Such seemingly changing plans are among the reason that critics oppose the proposal.
“It’s generally concerning when you have a waste processing facility that doesn’t have a clear picture of what’s going into it,” said Sam Henderson, an attorney for the Hoosier Environmental Council, which has filed comments and objections with various agencies about Maya Energy.
Maya Energy has received the major permits and zoning variances it needs from the city of Gary and its air permit from the Indiana Department of Environmental Management (IDEM). The only significant permit outstanding is the solid waste permit it needs from IDEM. The Steel City Academy students are hopeful that permit will be denied.
“They need one more permit before they can start building, so our goal is to stop them from getting that one permit,” said Addison.
Ventura says he supports the school’s mission and empathizes with kids growing up in low-income, polluted areas like he did. He is hurt that he finds himself squaring off with the school community. He says he would like to partner with the school, to mentor students and train them in recycling technology. Meanwhile Ventura and Reardon note that Maya Energy had made its proposal and applied for permits before the school opened. And Reardon questioned why the founders chose an industrial location for the school, initially vetoed by regulators, near a police gun range.
“I don’t have any comment about the school’s choice to locate in a manufacturing district next to a gun range on a truck route. That was their decision,” Reardon said.
Kirley said she was determined to open the school in the Glen Park neighborhood of Gary, which did not have a junior high or high school and appeared to be an “education desert.” The school is on 80 acres near the Little Calumet River, which she said provides a rich opportunity to build a large campus with amenities for parents and chances to learn about the natural environment. Currently that natural environment includes the land where Maya Energy would be located: a refuge for deer, birds and coyotes that is now overgrown with trees and phragmites.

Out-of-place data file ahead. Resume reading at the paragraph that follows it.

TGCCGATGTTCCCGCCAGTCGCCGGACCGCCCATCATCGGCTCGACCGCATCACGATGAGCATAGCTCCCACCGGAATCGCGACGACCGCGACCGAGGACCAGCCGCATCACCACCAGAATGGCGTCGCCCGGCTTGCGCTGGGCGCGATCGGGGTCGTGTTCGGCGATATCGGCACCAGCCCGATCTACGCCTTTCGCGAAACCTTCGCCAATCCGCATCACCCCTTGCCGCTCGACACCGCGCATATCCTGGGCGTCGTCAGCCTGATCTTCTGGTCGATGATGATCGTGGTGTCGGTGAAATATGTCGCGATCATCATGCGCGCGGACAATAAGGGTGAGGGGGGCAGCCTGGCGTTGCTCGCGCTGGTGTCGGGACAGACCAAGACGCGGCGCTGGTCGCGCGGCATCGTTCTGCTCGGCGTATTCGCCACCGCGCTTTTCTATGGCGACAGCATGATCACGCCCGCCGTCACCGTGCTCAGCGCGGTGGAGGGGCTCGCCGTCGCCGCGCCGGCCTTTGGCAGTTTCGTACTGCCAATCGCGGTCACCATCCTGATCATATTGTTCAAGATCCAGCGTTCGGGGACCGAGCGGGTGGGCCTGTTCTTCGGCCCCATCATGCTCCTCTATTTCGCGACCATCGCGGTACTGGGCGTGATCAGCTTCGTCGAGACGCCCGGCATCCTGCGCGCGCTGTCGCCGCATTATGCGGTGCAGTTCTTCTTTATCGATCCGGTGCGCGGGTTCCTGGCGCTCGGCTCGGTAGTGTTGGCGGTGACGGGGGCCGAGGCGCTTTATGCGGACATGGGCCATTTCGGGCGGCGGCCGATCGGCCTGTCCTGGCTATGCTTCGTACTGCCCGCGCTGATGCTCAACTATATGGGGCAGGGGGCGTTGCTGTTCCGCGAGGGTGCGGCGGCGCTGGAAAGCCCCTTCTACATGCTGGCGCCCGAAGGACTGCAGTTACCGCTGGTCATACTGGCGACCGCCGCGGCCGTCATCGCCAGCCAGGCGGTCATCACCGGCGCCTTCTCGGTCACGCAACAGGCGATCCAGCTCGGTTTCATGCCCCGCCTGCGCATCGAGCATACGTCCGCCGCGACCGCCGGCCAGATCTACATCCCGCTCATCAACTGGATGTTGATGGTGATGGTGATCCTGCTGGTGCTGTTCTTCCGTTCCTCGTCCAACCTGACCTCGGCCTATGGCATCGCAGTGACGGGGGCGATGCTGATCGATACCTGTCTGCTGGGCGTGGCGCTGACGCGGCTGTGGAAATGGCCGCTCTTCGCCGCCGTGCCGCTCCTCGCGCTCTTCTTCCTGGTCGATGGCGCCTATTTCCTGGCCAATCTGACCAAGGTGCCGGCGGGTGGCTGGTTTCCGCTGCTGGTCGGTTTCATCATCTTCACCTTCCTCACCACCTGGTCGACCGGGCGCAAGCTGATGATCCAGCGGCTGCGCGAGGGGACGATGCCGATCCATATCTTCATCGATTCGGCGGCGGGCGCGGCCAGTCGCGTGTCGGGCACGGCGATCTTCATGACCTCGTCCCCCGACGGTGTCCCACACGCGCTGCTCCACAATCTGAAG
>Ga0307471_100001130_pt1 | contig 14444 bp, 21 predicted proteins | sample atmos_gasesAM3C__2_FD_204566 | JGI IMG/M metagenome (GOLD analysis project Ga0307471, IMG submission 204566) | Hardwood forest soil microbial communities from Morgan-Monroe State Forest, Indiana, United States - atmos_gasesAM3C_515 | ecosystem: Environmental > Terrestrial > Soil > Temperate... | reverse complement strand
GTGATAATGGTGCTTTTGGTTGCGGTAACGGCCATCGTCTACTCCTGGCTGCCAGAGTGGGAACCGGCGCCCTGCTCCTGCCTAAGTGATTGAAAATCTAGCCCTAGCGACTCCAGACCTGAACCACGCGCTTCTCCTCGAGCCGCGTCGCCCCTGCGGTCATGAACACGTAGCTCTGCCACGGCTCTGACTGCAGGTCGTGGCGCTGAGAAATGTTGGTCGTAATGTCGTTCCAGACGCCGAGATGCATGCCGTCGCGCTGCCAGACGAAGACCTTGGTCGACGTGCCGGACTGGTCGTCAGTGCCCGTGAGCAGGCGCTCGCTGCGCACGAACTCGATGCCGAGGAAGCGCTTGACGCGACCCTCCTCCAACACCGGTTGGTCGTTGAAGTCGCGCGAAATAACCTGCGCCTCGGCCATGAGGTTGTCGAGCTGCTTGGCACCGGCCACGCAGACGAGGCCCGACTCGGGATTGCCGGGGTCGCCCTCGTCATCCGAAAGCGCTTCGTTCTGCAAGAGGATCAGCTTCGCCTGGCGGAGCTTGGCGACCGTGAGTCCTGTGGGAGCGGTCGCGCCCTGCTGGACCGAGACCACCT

“There’s a lot of wildlife out there,” said Addison. “We even have eagles. If we get that factory built, anything in that radius, the animals will just have to move somewhere, they’ll just have to go.”
The school now has about 300 students in grades seven through nine. By 2025, they aim to have 1,120 students in pre-K through 12th grade.
Students and staff are worried Maya Energy would completely transform the atmosphere around their school, creating noise, odors, constant truck traffic, diesel air pollution from trucks and air emissions from the plant, and possible water contamination during the heavy rains and floods that are common on the low-lying land.
Maya Energy’s permit applications say it would receive waste from 5 a.m. to 5 p.m. each day, with processing continuing until 11 p.m. The waste would be delivered by truck, with the public also allowed to drop off waste during certain hours. Critics say the narrow two-lane road, with no shoulder, is ill-equipped to handle this traffic, and students and parents who walk, bike or drive to school would be at risk.
Henderson also notes that permits call for Maya Energy’s leachate, about 40 gallons a day, to be discharged into Gary’s sewer system. Like many cities with aging sewer systems that handle both rainwater and municipal sewage, Gary releases untreated sewage into waterways when pipes become overwhelmed during storms. The city is under a federal consent decree based on past violations of the Clean Water Act due to combined sewer overflows.
“It’s one thing when you have a fully functioning sewer, it’s another thing when you have a sewer system that may not be able to handle that material,” said Henderson. “That gets into the broader environmental justice issues here. When you have a lot of legacy waste problems and sites that are not addressed, or only very slowly being addressed, you have a cumulative impact from adding another source of pollution into this area.”
Reardon said it would be unfortunate for the state to deny the solid waste permit or for the project to be otherwise derailed.
“If there’s no permit issued, there’s no project, there’s no jobs created, no half million dollars in property taxes, no host fees for Gary, no $59 million investment,” said Reardon, who has a long history working in development and urban planning in Northwest Indiana.
Members of the Year Zero club at Steel City Academy say that however the Maya Energy issue turns out, the experience has meant they will be involved in environmental justice and community organizing for years to come.
Sipp noted that after speaking out at meetings, “I really felt empowered, I felt like we should do this more often. If we stood up for ourselves like we stood up at the community meeting, we could actually change Gary for the better.”